As I mentioned yesterday, I worked on my new felt pieces to go with the book 10 Apples Up On Top.  It’s a good counting book and anything by Dr Seuss is good.  Here’s what I made and the boys just love it.  They really like anything that shows themselves at this stage.

-I took a full length horizontal picture of each boy

-I downloaded onto my computer

-I copied each picture into a powerpoint slide, horizontal page with picture resized to about 4″ person and I added an apple clipart image to the free space remaining then printed the page out in color

-I cut the pictures out, laminated the boys’ pictures and cut them out again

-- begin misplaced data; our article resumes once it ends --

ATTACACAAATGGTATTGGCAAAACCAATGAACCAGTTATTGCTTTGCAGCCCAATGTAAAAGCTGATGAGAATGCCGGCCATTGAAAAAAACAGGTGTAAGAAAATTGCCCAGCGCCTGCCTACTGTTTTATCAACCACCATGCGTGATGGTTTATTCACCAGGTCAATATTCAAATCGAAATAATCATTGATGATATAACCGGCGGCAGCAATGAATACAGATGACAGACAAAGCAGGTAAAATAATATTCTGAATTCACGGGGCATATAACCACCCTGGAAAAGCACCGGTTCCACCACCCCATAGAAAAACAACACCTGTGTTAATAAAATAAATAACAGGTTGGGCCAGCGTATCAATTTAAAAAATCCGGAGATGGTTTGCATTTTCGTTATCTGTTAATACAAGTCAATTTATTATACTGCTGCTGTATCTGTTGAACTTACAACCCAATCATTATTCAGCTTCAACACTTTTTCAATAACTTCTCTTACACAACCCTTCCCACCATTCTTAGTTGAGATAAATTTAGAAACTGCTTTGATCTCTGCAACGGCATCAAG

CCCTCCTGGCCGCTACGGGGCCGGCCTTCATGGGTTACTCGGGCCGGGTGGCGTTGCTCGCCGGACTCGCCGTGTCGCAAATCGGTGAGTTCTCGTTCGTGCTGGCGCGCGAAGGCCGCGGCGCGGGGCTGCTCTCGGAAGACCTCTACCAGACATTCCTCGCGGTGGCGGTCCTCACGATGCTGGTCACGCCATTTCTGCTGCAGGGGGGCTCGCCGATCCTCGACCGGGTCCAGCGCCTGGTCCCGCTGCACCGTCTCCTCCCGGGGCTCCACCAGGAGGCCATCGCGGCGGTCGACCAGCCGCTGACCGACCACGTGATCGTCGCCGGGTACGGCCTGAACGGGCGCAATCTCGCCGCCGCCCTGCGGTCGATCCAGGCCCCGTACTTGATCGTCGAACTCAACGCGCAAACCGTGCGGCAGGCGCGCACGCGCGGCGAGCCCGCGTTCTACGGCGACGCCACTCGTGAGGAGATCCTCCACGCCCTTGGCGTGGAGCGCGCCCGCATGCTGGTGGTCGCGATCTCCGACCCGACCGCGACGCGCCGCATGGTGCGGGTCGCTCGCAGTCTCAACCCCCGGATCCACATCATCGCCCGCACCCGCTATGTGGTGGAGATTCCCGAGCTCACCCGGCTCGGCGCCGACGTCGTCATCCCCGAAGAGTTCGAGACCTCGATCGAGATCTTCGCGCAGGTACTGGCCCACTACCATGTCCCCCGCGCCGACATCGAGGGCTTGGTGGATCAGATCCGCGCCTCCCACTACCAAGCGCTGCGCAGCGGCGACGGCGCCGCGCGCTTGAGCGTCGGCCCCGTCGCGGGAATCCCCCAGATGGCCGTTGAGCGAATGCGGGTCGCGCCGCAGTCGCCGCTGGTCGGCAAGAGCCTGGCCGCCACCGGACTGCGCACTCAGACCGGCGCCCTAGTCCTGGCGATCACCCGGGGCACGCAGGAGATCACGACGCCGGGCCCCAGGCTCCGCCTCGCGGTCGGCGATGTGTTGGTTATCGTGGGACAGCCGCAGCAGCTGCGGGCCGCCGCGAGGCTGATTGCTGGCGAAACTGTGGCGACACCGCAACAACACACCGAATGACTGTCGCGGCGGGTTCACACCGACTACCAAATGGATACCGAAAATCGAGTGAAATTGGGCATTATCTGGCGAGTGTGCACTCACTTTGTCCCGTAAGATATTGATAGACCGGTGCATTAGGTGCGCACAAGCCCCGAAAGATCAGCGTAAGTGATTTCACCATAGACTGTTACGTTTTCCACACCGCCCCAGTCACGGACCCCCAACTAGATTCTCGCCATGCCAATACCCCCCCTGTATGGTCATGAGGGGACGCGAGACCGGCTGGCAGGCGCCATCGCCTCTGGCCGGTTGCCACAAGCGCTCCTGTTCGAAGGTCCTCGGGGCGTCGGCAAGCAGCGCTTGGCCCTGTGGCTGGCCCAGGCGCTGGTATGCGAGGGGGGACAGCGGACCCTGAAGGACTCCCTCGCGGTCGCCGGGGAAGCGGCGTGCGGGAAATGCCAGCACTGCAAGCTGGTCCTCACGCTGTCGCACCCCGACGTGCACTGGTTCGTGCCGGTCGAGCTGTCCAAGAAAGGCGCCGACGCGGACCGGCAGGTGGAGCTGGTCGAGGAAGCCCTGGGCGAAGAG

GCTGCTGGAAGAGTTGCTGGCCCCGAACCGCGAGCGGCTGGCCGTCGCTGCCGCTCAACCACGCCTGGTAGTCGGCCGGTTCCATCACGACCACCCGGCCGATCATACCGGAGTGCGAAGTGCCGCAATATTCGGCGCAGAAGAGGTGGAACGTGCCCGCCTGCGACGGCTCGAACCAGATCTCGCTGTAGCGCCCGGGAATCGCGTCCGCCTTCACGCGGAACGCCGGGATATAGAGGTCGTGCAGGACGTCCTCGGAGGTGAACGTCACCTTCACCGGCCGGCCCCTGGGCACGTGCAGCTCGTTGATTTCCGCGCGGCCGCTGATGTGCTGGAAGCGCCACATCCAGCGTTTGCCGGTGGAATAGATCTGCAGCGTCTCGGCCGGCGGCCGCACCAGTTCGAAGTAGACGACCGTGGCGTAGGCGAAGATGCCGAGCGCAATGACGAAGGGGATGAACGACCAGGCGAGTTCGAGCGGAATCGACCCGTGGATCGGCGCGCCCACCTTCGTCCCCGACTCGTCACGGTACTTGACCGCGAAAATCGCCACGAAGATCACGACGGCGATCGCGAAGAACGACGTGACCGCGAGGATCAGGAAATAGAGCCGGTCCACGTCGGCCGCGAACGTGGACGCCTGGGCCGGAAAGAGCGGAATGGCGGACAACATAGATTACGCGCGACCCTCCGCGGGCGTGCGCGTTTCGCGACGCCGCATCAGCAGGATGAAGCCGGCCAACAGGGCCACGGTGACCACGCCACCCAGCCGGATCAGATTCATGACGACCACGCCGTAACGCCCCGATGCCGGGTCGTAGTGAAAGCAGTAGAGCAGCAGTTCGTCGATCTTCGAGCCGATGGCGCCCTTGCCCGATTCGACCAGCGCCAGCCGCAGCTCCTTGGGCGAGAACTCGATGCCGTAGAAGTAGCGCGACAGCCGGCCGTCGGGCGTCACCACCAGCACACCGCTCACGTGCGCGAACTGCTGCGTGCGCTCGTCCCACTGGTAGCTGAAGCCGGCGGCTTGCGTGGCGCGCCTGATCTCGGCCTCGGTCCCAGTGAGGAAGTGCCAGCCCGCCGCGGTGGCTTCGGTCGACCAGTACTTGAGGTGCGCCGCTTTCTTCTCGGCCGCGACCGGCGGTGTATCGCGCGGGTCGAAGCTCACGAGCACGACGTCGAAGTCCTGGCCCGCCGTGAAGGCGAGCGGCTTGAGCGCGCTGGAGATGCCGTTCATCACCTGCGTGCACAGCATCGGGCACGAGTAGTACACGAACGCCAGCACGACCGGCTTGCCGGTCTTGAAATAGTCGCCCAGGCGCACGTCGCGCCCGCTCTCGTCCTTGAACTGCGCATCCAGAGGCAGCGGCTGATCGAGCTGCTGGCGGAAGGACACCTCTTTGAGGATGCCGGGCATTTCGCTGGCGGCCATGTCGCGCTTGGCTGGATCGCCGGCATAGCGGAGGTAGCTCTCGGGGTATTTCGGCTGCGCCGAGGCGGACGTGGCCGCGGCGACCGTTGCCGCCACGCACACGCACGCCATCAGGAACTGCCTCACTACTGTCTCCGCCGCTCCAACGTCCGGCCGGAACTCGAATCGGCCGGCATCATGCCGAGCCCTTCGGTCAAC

-I cut small strips of felt and used elmer’s glue to attach the felt strips to the back of the pictures

-I drew 20 apples on red felt, using the apple clipart cutout as my template

Whew, now that was done we could have some fun.  I read the book 10 Apples Up On Top and had the boys add the corresponding apples on top of the “felt James” and “felt Lance.”  We did this several times.  This morning we read through the book and then we pulled out the felt pieces.  This is a great way to work on addition and subtraction while just having fun.  Any combination of numbers will work with this.  Lance even decided that when he subtracts it’s fun to pretend to eat the apples.


Tot School 35.5mo Twins – A is for Apple

It’s the tried and true apple theme today.  I’m sure my great, great, great-grandmother learned the letter A by saying the word apple.  Well, maybe not because I don’t think women were educated back then.  Never-the-less, the apple is the classic picture for the letter A.  Yesterday and today we tried out a few apple things.